Andrew Gruman: Marquette fans need to be patient

FOX Sports Wisconsin's Andrew Gruman says no matter how the remainder of the season goes or how long the current losing streak lasts, supporters of the Marquette basketball program need to stay patient.

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On the same night Marquette put together one of its poorer on-court efforts at the BMO Harris Bradley Center in years, the Golden Eagles’ prized recruit became their first McDonald’s All-American since 1982.

It is a perfect summation of the current state of the Marquette program.

With apologies to the three seniors on the roster, nobody expected much out of the Golden Eagles in Steve Wojciechowski’s first year as head coach.

While Seton Hall was blitzing Marquette at the beginning of the second half Wednesday, the fan base was as restless as I can remember it being in years.

Marquette had lost just five Big East home games by double digits in regulation over its 10 years in the league. Nobody is used to watching the Golden Eagles get beat down on their home floor.

It is also hard to blame those who raised their expectations for this current Marquette team based on how it competed and how close it was in almost all of its losses.

But no matter how the remainder of the season goes or how long the current losing streak lasts, supporters of the Marquette program need to stay patient. The program is just fine, and better days are down the road.

There’s no reason to change future expectations based on a 10-10 start to what was considered a transition year all along. There’s still a consensus top-10 recruiting class arriving in the fall, one that still includes one of the best prep players in the nation in Henry Ellenson.

It is also unfair to judge Wojciechowski based on this season. He has eight scholarship players on game days and nine for practices. Marquette had to grab managers from the women’s basketball program just to be able to practice five-on-five.

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The pressure-style defense many thought he’d bring from Duke? It is impossible to play that way for 40 minutes with this roster. Wojciechowski has been forced to play more zone than he probably has wanted to, simply because he has such a short bench.

During his postgame press conference Wednesday, Seton Hall coach Kevin Willard went out of his way to talk about Wojciechowski and Marquette’s current situation.

His words carry weight on this subject because he’s been there. The Pirates were competitive over Willard’s first four years as head coach, but the program didn’t have the depth or enough experienced high-level talent to sustain success over a 30-game schedule.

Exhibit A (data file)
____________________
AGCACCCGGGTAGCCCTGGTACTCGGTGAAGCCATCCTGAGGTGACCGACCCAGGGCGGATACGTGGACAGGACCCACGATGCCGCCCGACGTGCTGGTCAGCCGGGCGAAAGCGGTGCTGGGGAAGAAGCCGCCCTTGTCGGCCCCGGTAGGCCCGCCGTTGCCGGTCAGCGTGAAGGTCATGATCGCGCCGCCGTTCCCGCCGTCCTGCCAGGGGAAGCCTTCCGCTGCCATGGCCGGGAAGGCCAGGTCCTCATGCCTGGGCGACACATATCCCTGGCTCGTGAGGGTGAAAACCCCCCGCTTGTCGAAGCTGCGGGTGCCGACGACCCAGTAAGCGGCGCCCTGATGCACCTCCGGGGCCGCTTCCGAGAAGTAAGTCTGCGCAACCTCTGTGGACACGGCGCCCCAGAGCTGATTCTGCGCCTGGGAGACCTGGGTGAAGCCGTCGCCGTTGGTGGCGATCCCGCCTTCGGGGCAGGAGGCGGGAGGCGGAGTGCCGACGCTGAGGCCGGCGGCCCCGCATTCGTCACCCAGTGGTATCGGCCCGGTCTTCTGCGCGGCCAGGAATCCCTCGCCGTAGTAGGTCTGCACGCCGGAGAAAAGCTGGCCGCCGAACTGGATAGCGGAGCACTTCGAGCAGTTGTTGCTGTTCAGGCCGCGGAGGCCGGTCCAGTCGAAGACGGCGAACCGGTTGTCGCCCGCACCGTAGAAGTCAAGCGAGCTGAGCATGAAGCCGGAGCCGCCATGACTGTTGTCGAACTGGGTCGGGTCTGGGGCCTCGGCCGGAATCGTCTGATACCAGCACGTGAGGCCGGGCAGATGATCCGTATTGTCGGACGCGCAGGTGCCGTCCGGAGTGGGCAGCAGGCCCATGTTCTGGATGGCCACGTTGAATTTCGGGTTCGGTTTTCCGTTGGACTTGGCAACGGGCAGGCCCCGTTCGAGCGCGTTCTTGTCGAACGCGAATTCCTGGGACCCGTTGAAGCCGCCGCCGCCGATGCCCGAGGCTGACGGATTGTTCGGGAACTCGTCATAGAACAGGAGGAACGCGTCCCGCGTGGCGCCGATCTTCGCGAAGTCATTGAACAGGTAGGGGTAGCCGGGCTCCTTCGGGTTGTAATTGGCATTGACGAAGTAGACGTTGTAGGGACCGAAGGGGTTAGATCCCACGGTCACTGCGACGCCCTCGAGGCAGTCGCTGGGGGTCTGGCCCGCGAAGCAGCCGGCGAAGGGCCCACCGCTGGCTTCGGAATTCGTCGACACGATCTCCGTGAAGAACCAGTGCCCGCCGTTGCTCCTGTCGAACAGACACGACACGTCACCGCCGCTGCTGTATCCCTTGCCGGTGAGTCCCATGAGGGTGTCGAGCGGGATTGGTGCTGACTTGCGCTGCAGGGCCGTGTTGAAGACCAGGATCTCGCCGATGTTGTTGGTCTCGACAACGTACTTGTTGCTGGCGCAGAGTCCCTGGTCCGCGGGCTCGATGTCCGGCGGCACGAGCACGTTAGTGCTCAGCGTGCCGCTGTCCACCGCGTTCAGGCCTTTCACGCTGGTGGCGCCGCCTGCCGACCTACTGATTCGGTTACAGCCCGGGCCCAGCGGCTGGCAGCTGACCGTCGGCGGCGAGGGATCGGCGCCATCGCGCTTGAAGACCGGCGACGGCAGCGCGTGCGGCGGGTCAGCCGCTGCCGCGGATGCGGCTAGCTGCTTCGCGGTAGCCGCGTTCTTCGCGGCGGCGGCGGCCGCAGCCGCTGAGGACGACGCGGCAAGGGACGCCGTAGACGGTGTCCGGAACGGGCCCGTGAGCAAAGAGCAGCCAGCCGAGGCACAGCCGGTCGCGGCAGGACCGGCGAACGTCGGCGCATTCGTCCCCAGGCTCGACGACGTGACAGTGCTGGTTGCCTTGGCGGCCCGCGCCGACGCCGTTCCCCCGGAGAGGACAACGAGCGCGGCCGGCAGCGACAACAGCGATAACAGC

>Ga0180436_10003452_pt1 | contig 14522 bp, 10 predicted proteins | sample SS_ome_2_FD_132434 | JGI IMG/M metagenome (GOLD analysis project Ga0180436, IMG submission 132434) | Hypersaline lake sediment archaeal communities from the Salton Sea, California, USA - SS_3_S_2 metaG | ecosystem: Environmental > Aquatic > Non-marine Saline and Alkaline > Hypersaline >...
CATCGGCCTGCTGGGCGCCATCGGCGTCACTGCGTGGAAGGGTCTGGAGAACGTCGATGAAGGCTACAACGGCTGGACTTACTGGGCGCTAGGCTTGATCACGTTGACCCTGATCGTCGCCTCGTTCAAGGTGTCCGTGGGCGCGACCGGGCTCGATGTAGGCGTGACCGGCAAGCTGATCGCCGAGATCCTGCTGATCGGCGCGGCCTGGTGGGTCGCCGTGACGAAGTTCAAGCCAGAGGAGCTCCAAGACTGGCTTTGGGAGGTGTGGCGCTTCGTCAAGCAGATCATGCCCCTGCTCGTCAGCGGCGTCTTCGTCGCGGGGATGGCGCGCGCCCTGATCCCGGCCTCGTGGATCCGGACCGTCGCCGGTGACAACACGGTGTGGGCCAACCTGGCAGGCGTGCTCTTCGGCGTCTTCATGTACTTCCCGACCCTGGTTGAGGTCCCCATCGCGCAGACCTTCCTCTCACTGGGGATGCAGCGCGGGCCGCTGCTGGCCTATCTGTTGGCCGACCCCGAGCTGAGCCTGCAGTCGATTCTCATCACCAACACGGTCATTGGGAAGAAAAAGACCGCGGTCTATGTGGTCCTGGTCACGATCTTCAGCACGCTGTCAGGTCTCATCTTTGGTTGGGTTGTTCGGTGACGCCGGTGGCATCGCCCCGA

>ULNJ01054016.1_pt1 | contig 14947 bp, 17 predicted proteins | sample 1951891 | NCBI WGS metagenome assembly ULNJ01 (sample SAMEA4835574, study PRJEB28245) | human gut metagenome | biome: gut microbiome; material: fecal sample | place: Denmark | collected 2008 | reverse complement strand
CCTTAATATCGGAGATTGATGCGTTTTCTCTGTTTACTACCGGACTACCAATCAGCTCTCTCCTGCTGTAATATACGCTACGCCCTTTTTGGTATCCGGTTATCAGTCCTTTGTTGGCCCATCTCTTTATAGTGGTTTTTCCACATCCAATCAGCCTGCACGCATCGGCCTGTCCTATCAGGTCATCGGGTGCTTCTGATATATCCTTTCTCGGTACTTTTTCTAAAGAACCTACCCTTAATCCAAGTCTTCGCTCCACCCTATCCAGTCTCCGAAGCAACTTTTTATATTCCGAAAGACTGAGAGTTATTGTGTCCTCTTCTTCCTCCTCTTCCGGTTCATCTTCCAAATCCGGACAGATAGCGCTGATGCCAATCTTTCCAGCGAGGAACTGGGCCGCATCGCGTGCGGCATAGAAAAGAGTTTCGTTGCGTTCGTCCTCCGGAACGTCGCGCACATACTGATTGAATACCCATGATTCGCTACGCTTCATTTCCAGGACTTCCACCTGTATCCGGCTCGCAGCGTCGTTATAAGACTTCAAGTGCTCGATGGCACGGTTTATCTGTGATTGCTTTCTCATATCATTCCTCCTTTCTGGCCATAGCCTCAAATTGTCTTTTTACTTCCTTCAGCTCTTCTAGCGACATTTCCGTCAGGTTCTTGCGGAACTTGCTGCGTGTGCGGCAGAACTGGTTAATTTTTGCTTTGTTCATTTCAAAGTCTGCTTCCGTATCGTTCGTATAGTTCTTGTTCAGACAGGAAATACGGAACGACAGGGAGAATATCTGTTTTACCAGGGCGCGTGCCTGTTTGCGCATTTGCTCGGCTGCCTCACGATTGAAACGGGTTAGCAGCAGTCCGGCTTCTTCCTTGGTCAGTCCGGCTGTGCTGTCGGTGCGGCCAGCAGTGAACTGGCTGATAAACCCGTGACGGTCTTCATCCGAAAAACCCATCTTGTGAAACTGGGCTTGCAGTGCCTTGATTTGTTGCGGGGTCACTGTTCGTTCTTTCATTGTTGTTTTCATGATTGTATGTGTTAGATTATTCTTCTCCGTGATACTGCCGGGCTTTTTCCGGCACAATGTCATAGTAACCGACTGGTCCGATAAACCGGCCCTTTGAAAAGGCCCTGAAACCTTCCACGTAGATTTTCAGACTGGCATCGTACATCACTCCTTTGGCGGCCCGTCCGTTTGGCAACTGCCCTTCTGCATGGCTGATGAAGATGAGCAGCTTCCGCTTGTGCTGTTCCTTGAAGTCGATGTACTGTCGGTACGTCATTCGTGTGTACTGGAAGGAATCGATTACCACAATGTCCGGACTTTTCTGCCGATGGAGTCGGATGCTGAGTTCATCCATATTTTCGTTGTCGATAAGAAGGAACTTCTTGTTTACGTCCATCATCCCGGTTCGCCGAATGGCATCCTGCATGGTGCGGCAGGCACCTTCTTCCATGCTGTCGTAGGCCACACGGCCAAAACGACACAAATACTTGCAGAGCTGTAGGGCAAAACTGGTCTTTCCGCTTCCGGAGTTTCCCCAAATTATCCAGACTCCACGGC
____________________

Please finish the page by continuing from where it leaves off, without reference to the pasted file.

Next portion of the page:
"Steve is doing a heck of a job with this lineup," Willard said. "He has good players, but he doesn’t have the depth right now, which is really tough. I’ve been in his spot. But the way these guys play and how hard they play, it is tough to do in your first year. I tell you what, he’s going to have this thing revving again, unfortunately by next year."

It would be equally imbalanced to proclaim Wojciechowski will have Marquette back in the Elite Eight in two years. The verdict is still out on whether he will even reach the level of success Buzz Williams had in his six seasons on campus, but he deserves time.

Being patient is one of the hardest things for a fan to do. But if you aren’t one of the elite programs, it takes time to rebuild after an abrupt coaching change.

This year still carries importance, regardless if Marquette wins enough games to have a shot at the NIT. The continued development of program building blocks Duane Wilson, Luke Fischer and Sandy Cohen III is key.

How Wojciechowski fills his three open scholarships for next season is also important. Add a junior college player or a graduate transfer capable of contributing right away, and Marquette could take a significant step forward next season.

But even with Henry Ellenson and more depth and talent in the program, next season won’t be the payoff of the rebuilding project. That will likely come in 2016-17. Fischer will be a senior, while Wilson and Cohen will be juniors. Henry Ellenson, assuming he isn’t a one-and-done, and the other freshmen will have had a year of college basketball under their belt.

There are many reasons to be optimistic about the future of the program if the process is allowed to play itself out. Patience, Marquette fans.

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